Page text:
This paper studies a major financial panic, the run on the German banking system in 1931, to distinguish between banking theories that view depositors as demanders of liquidity and those that view them as providers of discipline. Our empirical approach exploits the fact that the German Crisis of 1931 was system-wide with cross-sectional variation in deposit flows as well as bank distress and took place in absence of a deposit insurance scheme. We find that interbank deposit flows predict subsequent bank distress early on. In contrast, wholesale depositors are more likely to withdraw from distressed banks at later stages of the run and only after the interbank market has started to collapse. Retail deposits are---despite the absence of deposit insurance---largely stable. Our findings emphasize the heterogeneity in depositor roles, with discipline being best provided through the interbank market.
The financial crises of the last twenty years brought new economic concepts into classrooms discussions. This article introduces undergraduate students and teachers to seven of these models: (i) misallocation of capital inflows, (ii) modern and shadow banks, (iii) strategic complementarities and amplification, (iv) debt contracts and the distinction between solvency and liquidity, (v) the diabolic loop, (vi) regional flights to safety, and (vii) unconventional monetary policy. We apply each of them to provide a full account of the euro crisis of 2010-12.
Is credit expansion a sign of desirable financial deepening or the prelude to an inevitable bust? We study this question in modern US data using a structural VAR model of 10 monthly-frequency variables, identified by heteroskedasticity. Negative reduced-form responses of output to credit growth are caused by endogenous monetary policy response to credit expansion shocks. On average, credit and output growth remain positively associated. “Financial stress” shocks to credit spreads cause declines in output and credit levels. Neither credit aggregates nor spreads provide much advance warning of the 2008-9 crisis, but spreads improve within-crisis forecasts.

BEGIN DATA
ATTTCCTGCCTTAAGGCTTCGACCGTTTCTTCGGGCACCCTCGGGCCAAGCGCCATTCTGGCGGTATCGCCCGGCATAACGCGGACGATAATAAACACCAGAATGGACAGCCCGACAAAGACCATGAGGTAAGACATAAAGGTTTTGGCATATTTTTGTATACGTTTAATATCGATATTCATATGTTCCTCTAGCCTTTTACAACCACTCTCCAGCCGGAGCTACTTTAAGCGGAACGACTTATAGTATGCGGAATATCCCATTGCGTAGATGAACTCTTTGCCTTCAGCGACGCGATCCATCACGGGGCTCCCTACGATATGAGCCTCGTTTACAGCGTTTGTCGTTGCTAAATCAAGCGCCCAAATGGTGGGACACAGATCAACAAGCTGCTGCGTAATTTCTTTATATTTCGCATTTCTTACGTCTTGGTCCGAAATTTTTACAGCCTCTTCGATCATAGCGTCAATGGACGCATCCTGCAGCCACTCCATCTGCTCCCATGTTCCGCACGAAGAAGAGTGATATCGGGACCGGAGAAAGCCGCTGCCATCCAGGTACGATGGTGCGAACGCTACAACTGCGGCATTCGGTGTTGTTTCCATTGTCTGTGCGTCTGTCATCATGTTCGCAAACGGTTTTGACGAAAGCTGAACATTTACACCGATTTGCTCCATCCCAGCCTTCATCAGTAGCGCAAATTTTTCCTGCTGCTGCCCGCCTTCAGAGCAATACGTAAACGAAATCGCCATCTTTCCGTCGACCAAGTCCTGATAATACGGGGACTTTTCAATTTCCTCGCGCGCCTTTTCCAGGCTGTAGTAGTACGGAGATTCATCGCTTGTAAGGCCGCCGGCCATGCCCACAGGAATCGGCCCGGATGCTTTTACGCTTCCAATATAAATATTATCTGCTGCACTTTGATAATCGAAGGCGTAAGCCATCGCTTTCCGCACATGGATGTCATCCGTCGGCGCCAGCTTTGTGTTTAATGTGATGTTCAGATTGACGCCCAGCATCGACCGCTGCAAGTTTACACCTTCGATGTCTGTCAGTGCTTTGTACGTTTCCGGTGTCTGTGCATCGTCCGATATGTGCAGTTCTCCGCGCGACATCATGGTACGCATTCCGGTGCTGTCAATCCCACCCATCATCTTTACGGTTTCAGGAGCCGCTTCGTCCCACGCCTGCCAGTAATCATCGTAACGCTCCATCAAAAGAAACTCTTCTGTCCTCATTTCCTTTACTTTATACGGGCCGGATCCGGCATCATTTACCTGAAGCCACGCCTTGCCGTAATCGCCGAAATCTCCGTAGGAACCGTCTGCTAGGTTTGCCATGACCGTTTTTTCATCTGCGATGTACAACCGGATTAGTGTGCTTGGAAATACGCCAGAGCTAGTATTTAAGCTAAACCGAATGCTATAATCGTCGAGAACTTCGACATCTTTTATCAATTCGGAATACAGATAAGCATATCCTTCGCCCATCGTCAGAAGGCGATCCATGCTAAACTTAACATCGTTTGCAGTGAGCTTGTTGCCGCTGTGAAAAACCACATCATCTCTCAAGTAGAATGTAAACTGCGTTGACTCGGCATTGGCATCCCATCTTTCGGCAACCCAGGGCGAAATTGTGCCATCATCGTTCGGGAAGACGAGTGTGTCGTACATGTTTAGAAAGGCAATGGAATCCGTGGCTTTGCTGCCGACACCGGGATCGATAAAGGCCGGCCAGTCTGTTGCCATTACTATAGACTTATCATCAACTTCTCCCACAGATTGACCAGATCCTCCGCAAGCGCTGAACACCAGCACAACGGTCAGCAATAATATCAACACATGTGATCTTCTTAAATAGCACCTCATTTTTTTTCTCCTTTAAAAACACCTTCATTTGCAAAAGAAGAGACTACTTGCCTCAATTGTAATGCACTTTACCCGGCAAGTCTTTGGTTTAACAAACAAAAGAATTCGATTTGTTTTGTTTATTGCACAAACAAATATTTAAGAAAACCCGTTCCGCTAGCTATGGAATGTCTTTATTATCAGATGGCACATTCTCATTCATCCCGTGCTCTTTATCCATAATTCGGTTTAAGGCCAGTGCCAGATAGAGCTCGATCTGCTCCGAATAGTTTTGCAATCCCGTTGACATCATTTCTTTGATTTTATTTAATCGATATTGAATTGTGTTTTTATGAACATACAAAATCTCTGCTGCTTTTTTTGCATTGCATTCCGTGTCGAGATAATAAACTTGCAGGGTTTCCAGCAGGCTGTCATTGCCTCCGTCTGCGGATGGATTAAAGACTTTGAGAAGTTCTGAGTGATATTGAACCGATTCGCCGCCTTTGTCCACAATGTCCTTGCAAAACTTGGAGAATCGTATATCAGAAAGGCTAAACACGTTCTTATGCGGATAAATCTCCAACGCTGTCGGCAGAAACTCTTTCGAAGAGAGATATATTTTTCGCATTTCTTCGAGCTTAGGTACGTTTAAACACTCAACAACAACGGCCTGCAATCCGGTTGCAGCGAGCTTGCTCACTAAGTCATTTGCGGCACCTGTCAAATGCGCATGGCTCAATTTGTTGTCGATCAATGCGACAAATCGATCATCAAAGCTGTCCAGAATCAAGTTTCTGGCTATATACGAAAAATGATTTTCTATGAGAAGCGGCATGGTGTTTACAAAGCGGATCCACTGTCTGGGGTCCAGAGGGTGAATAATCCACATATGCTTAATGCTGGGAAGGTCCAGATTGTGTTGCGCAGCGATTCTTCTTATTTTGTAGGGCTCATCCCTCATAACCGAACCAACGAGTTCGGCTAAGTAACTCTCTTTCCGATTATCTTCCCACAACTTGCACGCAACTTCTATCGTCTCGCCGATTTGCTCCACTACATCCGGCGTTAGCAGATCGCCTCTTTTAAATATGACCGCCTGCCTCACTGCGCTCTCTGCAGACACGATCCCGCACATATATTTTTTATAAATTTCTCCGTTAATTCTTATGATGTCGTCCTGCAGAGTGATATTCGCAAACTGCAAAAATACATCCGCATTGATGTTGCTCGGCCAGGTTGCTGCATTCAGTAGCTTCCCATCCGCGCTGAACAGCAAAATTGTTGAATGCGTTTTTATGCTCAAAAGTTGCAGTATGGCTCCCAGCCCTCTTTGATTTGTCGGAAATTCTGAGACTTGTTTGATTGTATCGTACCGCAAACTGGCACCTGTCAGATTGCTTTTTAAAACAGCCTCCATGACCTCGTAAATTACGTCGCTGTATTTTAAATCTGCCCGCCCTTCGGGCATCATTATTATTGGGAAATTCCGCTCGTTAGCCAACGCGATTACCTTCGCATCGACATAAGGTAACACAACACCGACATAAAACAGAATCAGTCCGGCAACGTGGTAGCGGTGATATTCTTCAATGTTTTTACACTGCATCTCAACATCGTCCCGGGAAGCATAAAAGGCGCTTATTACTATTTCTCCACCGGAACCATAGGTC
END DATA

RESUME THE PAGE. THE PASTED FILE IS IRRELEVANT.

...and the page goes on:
This paper puts forward a manual for how to set up and solve a continuous time model that allows to analyze endogenous (1) level and risk dynamics. The latter includes (2) tail risk and crisis probability as well as (3) the Volatility Paradox. Concepts such as (4) illiquidity and liquidity mismatch, (5) endogenous leverage, (6) the Paradox of Prudence, (7) undercapitalized sectors (8) time-varying risk premia, and (9) the external funding premium are part of the analysis. Financial frictions also give rise to an endogenous (10) value of money.
This chapter surveys the literature on bubbles, financial crises, and systemic risk. The first part of the chapter provides a brief historical account of bubbles and financial crisis. The second part of the chapter gives a structured overview of the literature on financial bubbles. The third part of the chapter discusses the literatures on financial crises and systemic risk, with particular emphasis on amplification and propagation mechanisms during financial crises, and the measurement of systemic risk. Finally, we point toward some questions for future research.
This paper summarizes and explains the main events of the liquidity and credit crunch in 2007-08. Starting with the trends leading up to the crisis, I explain how these events unfolded and how four different amplification mechanisms magnified losses in the mortgage market into large dislocations and turmoil in financial markets.
We present a model in which an asset bubble can persist despite the presence of rational arbitrageurs. The resilience of the bubble stems from the inability of arbitrageurs to temporarily coordinate their selling strategies. This synchronization problem together with the individual incentive to time the market results in the persistence of bubbles over a substantial period. Since the derived trading equilibrium is unique, our model rationalizes the existence of bubbles in a strong sense. The model also provides a natural setting in which news events, by enabling synchronization, can have a disproportionate impact relative to their intrinsic informational content.
We argue that arbitrage is limited if rational traders face uncertainty about when their peers will exploit a common arbitrage opportunity. This synchronization risk—which is distinct from noise trader risk and fundamental risk—arises in our model because arbitrageurs become sequentially aware of mispricing and they incur holding costs. We show that rational arbitrageurs “time the market” rather than correct mispricing right away. This leads to delayed arbitrage. The analysis suggests that behavioral influences on prices are resistant to arbitrage in the short and intermediate run.